Staged DWI case aims to edify teens Event is part of youth conference BALTIMORE COUNTY

April 16, 1993|By Lisa Goldberg | Lisa Goldberg,Contributing Writer

Peter Johnson has prosecuted hundreds of drunken-driving cases. Today, however, the scenario will be a bit different.

Though the judge and defense attorney will be real, the rest of the case -- involving a teen-ager accused of driving while intoxicated -- will be fictional.

"I usually get to meet the victims and officers ahead of time," said Mr. Johnson, a prosecutor in the Baltimore County state's attorney's office. "There's not much you can do to prepare for a fictitious case."

The case will be part of the 10th annual Youth Conference on Drinking, Drugs and Driving. Organizers expect more than 350 students, parents and teachers at the conference to learn the sights, sounds and realities of a drunken driving accident and the subsequent criminal trial. The conference, which will be held at Martin's West, kicks off the county's Project Prom Night Campaign.

The day's main event will be a staged accident and trial. However, student actors, county police officers and fire officials will act as though the events are real.

Michael S. Gimbel, Baltimore County's substance abuse director, said he hopes the students will "begin to understand that it's not just as simple as having an accident and mom and dad bail you out. It's a very complicated, emotional, dramatic issue."

County police Officer Charles Beeler, who will conduct one of the workshops, said DWI arrests among teens have decreased significantly locally and nationwide. He credits the drop -- from 231 arrests among Baltimore County residents age 16 to 20 in 1989 to 173 in 1991 -- to educational programs such as this week's conference.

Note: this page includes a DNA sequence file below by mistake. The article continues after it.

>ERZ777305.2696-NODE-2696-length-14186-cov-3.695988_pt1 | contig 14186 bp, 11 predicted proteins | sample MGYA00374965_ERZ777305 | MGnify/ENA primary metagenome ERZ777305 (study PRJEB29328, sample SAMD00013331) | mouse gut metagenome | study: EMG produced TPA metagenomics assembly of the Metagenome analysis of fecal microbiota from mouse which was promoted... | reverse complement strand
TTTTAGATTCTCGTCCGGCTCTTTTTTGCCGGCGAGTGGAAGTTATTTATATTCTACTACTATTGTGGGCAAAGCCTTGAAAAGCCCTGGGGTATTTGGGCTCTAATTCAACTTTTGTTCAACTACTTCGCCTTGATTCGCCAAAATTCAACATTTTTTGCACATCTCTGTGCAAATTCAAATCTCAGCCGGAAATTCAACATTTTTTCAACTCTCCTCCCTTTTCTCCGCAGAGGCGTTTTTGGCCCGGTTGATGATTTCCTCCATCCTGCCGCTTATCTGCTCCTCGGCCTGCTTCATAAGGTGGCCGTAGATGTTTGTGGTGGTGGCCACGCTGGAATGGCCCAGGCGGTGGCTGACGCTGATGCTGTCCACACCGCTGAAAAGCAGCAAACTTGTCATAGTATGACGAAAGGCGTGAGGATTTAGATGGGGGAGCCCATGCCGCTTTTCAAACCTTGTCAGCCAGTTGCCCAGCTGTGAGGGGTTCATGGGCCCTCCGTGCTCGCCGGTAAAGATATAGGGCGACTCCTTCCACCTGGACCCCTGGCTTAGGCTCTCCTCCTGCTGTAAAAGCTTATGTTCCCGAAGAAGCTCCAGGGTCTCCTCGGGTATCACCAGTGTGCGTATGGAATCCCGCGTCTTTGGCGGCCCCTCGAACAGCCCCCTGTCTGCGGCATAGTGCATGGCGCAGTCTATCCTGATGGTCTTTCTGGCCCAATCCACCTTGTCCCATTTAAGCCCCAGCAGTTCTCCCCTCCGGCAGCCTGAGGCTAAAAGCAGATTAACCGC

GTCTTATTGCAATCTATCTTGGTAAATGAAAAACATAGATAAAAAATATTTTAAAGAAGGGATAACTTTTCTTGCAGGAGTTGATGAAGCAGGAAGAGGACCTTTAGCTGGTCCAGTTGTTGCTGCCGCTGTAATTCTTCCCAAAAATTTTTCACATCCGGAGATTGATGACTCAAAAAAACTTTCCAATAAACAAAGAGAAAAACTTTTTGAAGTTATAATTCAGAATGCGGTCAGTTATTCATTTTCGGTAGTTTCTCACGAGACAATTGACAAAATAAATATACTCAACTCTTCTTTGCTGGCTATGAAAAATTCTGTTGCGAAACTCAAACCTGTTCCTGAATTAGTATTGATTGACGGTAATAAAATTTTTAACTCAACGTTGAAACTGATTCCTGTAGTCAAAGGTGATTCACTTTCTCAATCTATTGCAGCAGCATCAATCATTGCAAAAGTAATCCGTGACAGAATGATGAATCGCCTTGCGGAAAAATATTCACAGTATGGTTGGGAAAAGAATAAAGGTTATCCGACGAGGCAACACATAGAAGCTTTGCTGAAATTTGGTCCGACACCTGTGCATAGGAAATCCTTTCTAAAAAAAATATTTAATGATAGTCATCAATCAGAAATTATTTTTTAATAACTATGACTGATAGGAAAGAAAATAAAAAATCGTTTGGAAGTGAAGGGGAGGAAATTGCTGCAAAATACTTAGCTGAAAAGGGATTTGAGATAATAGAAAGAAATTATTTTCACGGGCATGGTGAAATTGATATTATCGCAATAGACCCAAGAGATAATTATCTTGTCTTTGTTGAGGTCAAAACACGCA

"It's not as fashionable or accepted as it was in years past," said Officer Beeler, who will narrate the police officer's role during the mock accident. "A lot of students are committed to not drinking and driving."

Mr. Gimbel said today's scenario will go something like this:

Teens, parents and teachers sit inside the conference room, calmly listening to comments by Baltimore County Executive Roger B. Hayden and school Superintendent Stuart Berger. Suddenly, the audience is told of a terrible accident in the parking lot.

The group runs outside to find the wreckage of two cars. Police and firefighters, sirens blaring, arrive. The Maryland State Police MedEvac rescue helicopter lands and paramedics treat the injured. In another corner, police conduct sobriety tests -- and make arrests.

"It will be a bit like a three-ring circus," Mr. Gimbel said.

Workshops will focus on the accident's aftermath, including what happens during the arrest and the emotional turmoil caused by a death.

During the afternoon, a teen, arrested and charged with DWI, will go to trial. Judge Barbara Kerr Howe of the Baltimore County Circuit Court will preside. Mr. Johnson will be the prosecutor and Thomas Morrow, a Towson attorney, will represent the defendant. After the facts are presented, student "juries" will deliberate and, if they vote for conviction, pronounce sentence on their peer -- a "good kid" just like them.

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